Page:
allpairs_multicore(1)

NAME

allpairs_multicore - executes All-Pairs workflow in parallel on a multicore machine

SYNOPSIS

allparis_multicore [options] <set A> <set B> <compare function>

DESCRIPTION

allpairs_multicore computes the Cartesian product of two sets (<set A> and <set B>), generating a matrix where each cell M[i,j] contains the output of the function F (<compare function>) on objects A[i] (an item in <set A>) and B[j] (an item in <set B>). The resulting matrix is displayed on the standard output, one comparison result per line along with the associated X and Y indices.

For large sets of objects, allpairs_multicore will use as many cores as you have available, and will carefully manage virtual memory to exploit locality and avoid thrashing. Because of this, you should be prepared for the results to come back in any order. If you want to further exploit the parallelism of executing All-Pairs workflows on multiple (multicore) machines, please refer to the allpairs_master(1) utility.

OPTIONS

-b,--block-size <items>
Block size: number of items to hold in memory at once. (default: 50% of RAM)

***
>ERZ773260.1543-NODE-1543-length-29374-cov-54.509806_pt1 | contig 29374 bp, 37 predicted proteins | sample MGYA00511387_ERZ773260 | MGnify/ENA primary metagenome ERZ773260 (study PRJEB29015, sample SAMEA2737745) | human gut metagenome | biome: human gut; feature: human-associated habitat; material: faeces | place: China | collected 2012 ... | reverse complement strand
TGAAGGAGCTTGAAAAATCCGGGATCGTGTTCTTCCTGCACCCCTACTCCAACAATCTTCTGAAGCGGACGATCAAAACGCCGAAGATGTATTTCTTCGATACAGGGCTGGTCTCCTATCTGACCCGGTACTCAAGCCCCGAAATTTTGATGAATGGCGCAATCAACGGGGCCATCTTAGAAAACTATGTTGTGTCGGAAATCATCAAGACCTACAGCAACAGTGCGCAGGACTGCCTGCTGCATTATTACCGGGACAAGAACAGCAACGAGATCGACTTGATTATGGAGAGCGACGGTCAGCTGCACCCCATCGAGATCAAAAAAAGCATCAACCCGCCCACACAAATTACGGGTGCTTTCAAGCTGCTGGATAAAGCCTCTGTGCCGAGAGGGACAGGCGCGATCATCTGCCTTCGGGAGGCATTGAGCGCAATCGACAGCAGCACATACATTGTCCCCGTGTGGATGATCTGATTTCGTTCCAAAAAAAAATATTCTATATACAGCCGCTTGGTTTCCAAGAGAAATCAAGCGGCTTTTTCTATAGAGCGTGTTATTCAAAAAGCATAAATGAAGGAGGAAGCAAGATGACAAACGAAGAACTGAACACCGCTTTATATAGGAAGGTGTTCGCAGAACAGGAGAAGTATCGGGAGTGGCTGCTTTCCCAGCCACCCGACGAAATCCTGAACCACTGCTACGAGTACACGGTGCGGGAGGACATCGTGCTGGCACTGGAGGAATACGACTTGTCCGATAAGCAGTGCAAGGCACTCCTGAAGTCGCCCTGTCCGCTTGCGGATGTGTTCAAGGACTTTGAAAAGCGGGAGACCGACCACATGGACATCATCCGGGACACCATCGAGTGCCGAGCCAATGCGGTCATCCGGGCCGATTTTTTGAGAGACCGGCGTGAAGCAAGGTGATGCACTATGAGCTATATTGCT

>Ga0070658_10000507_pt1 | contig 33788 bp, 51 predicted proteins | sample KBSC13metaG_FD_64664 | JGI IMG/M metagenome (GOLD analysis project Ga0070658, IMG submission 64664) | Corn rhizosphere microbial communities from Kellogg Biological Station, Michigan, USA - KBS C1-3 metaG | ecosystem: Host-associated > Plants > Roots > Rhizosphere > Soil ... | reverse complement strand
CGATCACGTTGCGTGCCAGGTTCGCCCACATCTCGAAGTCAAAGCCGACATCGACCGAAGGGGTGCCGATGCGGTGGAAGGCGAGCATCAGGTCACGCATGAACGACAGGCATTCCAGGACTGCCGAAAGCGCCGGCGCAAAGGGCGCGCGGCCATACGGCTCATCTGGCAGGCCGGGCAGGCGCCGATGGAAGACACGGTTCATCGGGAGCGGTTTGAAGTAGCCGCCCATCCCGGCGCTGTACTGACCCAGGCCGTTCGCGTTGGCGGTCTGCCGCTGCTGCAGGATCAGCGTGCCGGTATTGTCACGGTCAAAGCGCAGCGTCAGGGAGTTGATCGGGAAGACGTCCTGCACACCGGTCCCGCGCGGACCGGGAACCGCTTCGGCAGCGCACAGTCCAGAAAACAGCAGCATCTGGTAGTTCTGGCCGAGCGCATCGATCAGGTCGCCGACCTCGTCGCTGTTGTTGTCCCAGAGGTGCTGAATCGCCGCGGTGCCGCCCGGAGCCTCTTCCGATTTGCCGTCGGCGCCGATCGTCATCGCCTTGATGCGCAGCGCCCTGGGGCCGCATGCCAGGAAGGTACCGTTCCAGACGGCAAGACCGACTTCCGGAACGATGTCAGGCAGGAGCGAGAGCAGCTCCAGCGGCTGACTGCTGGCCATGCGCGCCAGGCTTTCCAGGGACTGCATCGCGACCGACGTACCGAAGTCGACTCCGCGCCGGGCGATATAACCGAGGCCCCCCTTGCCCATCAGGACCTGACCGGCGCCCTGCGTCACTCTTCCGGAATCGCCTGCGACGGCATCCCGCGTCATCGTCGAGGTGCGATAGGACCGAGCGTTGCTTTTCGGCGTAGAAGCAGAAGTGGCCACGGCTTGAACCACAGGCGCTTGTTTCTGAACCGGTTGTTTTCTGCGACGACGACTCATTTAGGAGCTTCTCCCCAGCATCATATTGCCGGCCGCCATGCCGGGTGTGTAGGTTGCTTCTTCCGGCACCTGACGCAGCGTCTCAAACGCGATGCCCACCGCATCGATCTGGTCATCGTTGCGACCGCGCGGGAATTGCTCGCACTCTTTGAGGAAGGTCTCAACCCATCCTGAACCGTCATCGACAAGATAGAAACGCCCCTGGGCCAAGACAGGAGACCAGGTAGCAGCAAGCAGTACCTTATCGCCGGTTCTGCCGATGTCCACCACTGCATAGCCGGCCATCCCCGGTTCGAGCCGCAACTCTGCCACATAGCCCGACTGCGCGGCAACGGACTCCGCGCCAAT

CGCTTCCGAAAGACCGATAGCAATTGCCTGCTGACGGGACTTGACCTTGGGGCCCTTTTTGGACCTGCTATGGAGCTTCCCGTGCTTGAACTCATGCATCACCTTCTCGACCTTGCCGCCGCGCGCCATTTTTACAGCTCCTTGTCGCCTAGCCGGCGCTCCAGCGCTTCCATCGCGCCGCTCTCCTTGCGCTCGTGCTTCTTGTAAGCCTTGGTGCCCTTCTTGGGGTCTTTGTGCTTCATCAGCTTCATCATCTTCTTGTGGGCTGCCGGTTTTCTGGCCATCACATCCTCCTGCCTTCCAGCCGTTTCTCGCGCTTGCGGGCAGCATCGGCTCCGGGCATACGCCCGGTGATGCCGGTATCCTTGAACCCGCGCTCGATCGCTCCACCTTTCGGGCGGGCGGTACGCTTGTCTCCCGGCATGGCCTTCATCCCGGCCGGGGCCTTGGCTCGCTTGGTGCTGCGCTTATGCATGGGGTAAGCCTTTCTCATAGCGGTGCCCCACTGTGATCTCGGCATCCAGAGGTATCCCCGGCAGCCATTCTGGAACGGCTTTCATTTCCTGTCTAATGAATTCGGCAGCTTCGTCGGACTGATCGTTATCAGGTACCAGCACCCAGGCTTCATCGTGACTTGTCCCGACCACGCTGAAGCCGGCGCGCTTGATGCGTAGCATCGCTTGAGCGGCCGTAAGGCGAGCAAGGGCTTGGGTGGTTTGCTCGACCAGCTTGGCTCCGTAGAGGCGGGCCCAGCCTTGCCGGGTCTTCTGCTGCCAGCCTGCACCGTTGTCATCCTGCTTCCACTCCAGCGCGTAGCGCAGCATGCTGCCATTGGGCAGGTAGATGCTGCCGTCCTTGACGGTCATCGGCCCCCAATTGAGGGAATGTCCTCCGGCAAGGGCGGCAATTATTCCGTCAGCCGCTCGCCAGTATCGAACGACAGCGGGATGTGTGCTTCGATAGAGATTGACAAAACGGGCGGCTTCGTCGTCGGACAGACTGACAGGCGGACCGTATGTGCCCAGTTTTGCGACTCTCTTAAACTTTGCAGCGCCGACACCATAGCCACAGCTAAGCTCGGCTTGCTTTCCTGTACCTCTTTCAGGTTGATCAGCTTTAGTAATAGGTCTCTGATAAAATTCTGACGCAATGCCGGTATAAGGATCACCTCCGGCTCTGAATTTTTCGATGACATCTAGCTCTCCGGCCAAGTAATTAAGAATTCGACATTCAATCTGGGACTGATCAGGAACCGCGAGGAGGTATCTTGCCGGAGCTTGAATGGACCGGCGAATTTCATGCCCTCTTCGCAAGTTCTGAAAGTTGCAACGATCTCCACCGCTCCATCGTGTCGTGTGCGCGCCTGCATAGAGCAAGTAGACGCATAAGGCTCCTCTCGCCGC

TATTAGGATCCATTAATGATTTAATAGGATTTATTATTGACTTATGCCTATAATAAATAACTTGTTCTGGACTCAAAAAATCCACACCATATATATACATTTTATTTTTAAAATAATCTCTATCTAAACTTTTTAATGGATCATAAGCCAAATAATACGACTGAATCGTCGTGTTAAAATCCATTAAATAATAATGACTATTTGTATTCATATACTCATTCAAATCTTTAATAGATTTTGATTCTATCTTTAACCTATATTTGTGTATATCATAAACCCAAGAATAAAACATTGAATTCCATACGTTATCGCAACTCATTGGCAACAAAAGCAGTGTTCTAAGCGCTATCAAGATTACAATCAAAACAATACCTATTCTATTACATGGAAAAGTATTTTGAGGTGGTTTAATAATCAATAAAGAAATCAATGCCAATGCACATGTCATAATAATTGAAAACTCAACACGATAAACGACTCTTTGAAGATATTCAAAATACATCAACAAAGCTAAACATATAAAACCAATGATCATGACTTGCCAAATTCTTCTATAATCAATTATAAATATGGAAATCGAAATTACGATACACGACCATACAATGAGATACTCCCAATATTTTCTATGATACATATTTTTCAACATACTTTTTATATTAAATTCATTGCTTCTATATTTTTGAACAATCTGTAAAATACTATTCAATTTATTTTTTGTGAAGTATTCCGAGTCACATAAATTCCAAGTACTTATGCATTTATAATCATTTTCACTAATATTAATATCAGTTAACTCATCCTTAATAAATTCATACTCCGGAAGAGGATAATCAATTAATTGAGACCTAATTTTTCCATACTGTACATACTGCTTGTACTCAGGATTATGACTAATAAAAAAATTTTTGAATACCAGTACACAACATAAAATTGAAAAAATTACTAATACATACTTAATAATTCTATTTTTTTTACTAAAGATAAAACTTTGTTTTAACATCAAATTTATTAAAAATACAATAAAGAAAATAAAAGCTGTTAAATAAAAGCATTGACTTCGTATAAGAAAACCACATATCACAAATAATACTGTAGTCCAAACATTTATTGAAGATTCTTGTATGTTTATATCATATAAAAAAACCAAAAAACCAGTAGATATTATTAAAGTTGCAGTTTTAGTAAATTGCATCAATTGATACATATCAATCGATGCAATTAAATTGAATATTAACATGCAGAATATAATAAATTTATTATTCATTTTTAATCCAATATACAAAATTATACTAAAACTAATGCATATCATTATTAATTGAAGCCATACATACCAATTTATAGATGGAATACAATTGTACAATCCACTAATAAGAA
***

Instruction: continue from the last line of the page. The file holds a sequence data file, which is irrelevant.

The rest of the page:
-c,--cores <cores>
Number of cores to be used. (default: # of cores in machine)
-e,--extra-args <args>
Extra arguments to pass to the comparison program.
-d,--debug <flag>
Enable debugging for this subsystem.
-v, --version Show program version.
-h, --help Display this message.

EXIT STATUS

On success, returns zero. On failure, returns non-zero.

EXAMPLES

Let's suppose you have a whole lot of files that you want to compare all to each other, named a, b, c, and so on. Suppose that you also have a program named compareit that when invoked as compareit a b will compare files a and b and produce some output summarizing the difference between the two, like this:
 a b are 45 percent similar
To use the allpairs framework, create a file called set.list that lists each of your files, one per line:
 a
 b
 c
 ...
Then, invoke allpairs_multicore like this:
 % allpairs_multicore set.list set.list compareit
The framework will carry out all possible comparisons of the objects, and print the results one by one (note that the first two columns are X and Y indices in the resulting matrix):
 1	1	a a are 100 percent similar
 1	2	a b are 45 percent similar
 1	3	a c are 37 percent similar
 ...

COPYRIGHT

The Cooperative Computing Tools are Copyright (C) 2003-2004 Douglas Thain and Copyright (C) 2005-2015 The University of Notre Dame. This software is distributed under the GNU General Public License. See the file COPYING for details.

SEE ALSO


CCTools 6.1.1 FINAL from source released on